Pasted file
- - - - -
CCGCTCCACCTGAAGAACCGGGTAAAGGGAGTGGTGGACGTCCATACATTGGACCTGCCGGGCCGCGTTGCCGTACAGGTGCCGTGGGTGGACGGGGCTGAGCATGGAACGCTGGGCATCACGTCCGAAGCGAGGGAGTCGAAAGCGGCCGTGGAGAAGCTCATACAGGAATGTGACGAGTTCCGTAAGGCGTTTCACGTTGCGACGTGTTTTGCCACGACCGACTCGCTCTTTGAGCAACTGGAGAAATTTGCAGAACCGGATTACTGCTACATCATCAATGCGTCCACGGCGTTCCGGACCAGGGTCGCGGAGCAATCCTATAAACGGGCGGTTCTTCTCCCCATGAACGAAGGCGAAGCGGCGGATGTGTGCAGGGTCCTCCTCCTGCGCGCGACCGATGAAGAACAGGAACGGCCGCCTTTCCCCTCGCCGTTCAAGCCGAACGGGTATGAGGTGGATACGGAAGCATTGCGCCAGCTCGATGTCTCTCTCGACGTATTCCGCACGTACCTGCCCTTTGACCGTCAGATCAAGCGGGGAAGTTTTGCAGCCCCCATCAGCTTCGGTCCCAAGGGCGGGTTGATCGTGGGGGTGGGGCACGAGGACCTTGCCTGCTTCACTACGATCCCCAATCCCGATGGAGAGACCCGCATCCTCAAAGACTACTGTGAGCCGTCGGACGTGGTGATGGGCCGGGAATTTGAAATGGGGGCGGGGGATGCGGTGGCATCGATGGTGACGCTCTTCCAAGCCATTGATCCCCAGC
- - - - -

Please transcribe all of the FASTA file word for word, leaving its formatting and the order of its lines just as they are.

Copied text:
CCGCTCCACCTGAAGAACCGGGTAAAGGGAGTGGTGGACGTCCATACATTGGACCTGCCGGGCCGCGTTGCCGTACAGGTGCCGTGGGTGGACGGGGCTGAGCATGGAACGCTGGGCATCACGTCCGAAGCGAGGGAGTCGAAAGCGGCCGTGGAGAAGCTCATACAGGAATGTGACGAGTTCCGTAAGGCGTTTCACGTTGCGACGTGTTTTGCCACGACCGACTCGCTCTTTGAGCAACTGGAGAAATTTGCAGAACCGGATTACTGCTACATCATCAATGCGTCCACGGCGTTCCGGACCAGGGTCGCGGAGCAATCCTATAAACGGGCGGTTCTTCTCCCCATGAACGAAGGCGAAGCGGCGGATGTGTGCAGGGTCCTCCTCCTGCGCGCGACCGATGAAGAACAGGAACGGCCGCCTTTCCCCTCGCCGTTCAAGCCGAACGGGTATGAGGTGGATACGGAAGCATTGCGCCAGCTCGATGTCTCTCTCGACGTATTCCGCACGTACCTGCCCTTTGACCGTCAGATCAAGCGGGGAAGTTTTGCAGCCCCCATCAGCTTCGGTCCCAAGGGCGGGTTGATCGTGGGGGTGGGGCACGAGGACCTTGCCTGCTTCACTACGATCCCCAATCCCGATGGAGAGACCCGCATCCTCAAAGACTACTGTGAGCCGTCGGACGTGGTGATGGGCCGGGAATTTGAAATGGGGGCGGGGGATGCGGTGGCATCGATGGTGACGCTCTTCCAAGCCATTGATCCCCAGC